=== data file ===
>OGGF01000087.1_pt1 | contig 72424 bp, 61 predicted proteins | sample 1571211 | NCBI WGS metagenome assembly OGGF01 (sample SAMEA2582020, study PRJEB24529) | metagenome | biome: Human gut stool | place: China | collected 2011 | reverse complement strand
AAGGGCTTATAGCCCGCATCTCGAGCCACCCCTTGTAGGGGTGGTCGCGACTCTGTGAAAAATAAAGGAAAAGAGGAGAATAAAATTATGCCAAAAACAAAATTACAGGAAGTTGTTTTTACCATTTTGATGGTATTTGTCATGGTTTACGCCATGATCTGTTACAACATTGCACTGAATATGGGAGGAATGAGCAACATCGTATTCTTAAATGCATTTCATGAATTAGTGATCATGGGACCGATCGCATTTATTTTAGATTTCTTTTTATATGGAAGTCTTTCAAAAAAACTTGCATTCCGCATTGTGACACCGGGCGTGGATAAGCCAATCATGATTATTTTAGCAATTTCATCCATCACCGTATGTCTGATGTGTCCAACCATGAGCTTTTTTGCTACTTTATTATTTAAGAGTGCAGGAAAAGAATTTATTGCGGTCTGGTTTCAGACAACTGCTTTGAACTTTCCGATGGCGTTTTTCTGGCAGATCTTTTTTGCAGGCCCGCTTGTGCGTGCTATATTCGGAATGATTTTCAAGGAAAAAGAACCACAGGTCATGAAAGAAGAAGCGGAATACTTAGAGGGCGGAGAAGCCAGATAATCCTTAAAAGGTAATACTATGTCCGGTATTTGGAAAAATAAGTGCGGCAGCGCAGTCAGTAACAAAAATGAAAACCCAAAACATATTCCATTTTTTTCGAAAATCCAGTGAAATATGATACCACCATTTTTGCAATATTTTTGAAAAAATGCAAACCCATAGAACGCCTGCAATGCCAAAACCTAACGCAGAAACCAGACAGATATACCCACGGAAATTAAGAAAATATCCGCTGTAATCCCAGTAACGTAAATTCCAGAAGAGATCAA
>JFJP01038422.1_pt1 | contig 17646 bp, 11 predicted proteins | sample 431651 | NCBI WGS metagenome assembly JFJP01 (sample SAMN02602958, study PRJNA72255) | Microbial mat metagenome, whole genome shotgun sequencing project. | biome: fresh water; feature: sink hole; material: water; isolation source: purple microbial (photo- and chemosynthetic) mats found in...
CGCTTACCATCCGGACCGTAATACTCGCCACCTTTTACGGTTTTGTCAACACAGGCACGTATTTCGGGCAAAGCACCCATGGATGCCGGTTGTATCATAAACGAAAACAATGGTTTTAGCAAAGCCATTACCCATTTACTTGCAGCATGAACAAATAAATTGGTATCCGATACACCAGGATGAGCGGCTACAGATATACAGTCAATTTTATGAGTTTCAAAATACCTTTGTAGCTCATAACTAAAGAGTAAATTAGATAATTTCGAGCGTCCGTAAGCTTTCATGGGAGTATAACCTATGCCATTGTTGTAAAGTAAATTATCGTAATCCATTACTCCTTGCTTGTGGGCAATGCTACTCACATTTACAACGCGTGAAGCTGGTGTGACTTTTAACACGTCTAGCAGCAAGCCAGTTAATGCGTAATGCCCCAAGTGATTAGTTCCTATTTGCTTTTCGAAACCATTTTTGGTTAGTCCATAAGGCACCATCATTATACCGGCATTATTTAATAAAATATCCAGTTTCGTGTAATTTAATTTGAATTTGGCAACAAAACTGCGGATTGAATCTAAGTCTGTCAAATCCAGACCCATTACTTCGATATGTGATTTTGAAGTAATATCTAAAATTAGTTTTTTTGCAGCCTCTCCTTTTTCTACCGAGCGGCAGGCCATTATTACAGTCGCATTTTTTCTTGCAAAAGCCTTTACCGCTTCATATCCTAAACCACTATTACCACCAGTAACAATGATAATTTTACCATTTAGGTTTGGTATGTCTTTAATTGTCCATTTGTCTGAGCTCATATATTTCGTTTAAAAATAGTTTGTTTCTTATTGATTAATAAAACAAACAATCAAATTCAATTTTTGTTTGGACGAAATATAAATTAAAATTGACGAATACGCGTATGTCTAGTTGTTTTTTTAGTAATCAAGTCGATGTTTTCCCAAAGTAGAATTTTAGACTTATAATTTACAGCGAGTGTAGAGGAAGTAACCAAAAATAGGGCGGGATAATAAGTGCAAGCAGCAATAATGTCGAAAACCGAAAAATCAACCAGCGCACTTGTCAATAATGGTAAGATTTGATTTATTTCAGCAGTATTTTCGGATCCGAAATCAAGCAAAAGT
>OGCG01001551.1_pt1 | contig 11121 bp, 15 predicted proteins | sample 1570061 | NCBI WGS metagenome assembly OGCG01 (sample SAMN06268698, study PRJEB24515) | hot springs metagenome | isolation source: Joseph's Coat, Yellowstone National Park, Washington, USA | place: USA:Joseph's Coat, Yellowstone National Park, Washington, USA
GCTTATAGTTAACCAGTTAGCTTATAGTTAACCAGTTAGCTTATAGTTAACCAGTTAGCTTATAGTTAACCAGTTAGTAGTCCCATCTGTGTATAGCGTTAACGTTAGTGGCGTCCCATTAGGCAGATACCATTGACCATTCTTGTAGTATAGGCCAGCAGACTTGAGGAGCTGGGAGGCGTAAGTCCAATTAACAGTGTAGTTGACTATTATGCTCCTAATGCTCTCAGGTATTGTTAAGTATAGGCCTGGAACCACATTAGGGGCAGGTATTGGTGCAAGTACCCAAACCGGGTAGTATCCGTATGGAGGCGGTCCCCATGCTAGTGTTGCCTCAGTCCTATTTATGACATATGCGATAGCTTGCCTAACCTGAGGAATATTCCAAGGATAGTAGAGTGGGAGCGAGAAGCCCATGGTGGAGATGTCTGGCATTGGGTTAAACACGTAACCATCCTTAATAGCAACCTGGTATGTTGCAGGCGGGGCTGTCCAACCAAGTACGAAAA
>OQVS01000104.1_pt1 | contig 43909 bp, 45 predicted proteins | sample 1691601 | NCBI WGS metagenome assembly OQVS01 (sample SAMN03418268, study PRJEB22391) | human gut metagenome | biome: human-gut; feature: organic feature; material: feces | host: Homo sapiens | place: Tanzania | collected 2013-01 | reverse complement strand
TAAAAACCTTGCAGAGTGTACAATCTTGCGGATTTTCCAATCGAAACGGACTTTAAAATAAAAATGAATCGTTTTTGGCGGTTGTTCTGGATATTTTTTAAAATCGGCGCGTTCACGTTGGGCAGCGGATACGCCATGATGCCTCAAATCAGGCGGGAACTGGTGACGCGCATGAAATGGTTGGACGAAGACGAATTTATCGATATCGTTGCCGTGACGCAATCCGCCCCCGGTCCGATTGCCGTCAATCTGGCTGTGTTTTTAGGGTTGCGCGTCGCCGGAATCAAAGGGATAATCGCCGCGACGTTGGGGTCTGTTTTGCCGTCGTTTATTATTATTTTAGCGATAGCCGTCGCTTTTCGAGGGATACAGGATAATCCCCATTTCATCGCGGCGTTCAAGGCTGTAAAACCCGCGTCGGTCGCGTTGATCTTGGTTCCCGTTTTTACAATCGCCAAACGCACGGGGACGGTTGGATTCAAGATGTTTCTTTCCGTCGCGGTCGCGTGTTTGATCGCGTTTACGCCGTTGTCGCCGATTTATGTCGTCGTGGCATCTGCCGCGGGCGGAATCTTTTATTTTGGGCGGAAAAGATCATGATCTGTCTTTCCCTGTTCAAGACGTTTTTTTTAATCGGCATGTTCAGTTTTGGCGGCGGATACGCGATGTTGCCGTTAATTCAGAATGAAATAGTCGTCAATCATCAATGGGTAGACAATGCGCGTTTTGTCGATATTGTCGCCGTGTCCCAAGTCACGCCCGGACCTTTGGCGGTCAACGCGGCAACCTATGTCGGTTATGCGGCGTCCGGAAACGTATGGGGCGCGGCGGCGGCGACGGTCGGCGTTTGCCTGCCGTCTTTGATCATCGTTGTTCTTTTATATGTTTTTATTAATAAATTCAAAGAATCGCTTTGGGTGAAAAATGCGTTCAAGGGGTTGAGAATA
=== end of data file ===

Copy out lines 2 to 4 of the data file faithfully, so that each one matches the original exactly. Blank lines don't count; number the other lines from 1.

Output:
AAGGGCTTATAGCCCGCATCTCGAGCCACCCCTTGTAGGGGTGGTCGCGACTCTGTGAAAAATAAAGGAAAAGAGGAGAATAAAATTATGCCAAAAACAAAATTACAGGAAGTTGTTTTTACCATTTTGATGGTATTTGTCATGGTTTACGCCATGATCTGTTACAACATTGCACTGAATATGGGAGGAATGAGCAACATCGTATTCTTAAATGCATTTCATGAATTAGTGATCATGGGACCGATCGCATTTATTTTAGATTTCTTTTTATATGGAAGTCTTTCAAAAAAACTTGCATTCCGCATTGTGACACCGGGCGTGGATAAGCCAATCATGATTATTTTAGCAATTTCATCCATCACCGTATGTCTGATGTGTCCAACCATGAGCTTTTTTGCTACTTTATTATTTAAGAGTGCAGGAAAAGAATTTATTGCGGTCTGGTTTCAGACAACTGCTTTGAACTTTCCGATGGCGTTTTTCTGGCAGATCTTTTTTGCAGGCCCGCTTGTGCGTGCTATATTCGGAATGATTTTCAAGGAAAAAGAACCACAGGTCATGAAAGAAGAAGCGGAATACTTAGAGGGCGGAGAAGCCAGATAATCCTTAAAAGGTAATACTATGTCCGGTATTTGGAAAAATAAGTGCGGCAGCGCAGTCAGTAACAAAAATGAAAACCCAAAACATATTCCATTTTTTTCGAAAATCCAGTGAAATATGATACCACCATTTTTGCAATATTTTTGAAAAAATGCAAACCCATAGAACGCCTGCAATGCCAAAACCTAACGCAGAAACCAGACAGATATACCCACGGAAATTAAGAAAATATCCGCTGTAATCCCAGTAACGTAAATTCCAGAAGAGATCAA
>JFJP01038422.1_pt1 | contig 17646 bp, 11 predicted proteins | sample 431651 | NCBI WGS metagenome assembly JFJP01 (sample SAMN02602958, study PRJNA72255) | Microbial mat metagenome, whole genome shotgun sequencing project. | biome: fresh water; feature: sink hole; material: water; isolation source: purple microbial (photo- and chemosynthetic) mats found in...
CGCTTACCATCCGGACCGTAATACTCGCCACCTTTTACGGTTTTGTCAACACAGGCACGTATTTCGGGCAAAGCACCCATGGATGCCGGTTGTATCATAAACGAAAACAATGGTTTTAGCAAAGCCATTACCCATTTACTTGCAGCATGAACAAATAAATTGGTATCCGATACACCAGGATGAGCGGCTACAGATATACAGTCAATTTTATGAGTTTCAAAATACCTTTGTAGCTCATAACTAAAGAGTAAATTAGATAATTTCGAGCGTCCGTAAGCTTTCATGGGAGTATAACCTATGCCATTGTTGTAAAGTAAATTATCGTAATCCATTACTCCTTGCTTGTGGGCAATGCTACTCACATTTACAACGCGTGAAGCTGGTGTGACTTTTAACACGTCTAGCAGCAAGCCAGTTAATGCGTAATGCCCCAAGTGATTAGTTCCTATTTGCTTTTCGAAACCATTTTTGGTTAGTCCATAAGGCACCATCATTATACCGGCATTATTTAATAAAATATCCAGTTTCGTGTAATTTAATTTGAATTTGGCAACAAAACTGCGGATTGAATCTAAGTCTGTCAAATCCAGACCCATTACTTCGATATGTGATTTTGAAGTAATATCTAAAATTAGTTTTTTTGCAGCCTCTCCTTTTTCTACCGAGCGGCAGGCCATTATTACAGTCGCATTTTTTCTTGCAAAAGCCTTTACCGCTTCATATCCTAAACCACTATTACCACCAGTAACAATGATAATTTTACCATTTAGGTTTGGTATGTCTTTAATTGTCCATTTGTCTGAGCTCATATATTTCGTTTAAAAATAGTTTGTTTCTTATTGATTAATAAAACAAACAATCAAATTCAATTTTTGTTTGGACGAAATATAAATTAAAATTGACGAATACGCGTATGTCTAGTTGTTTTTTTAGTAATCAAGTCGATGTTTTCCCAAAGTAGAATTTTAGACTTATAATTTACAGCGAGTGTAGAGGAAGTAACCAAAAATAGGGCGGGATAATAAGTGCAAGCAGCAATAATGTCGAAAACCGAAAAATCAACCAGCGCACTTGTCAATAATGGTAAGATTTGATTTATTTCAGCAGTATTTTCGGATCCGAAATCAAGCAAAAGT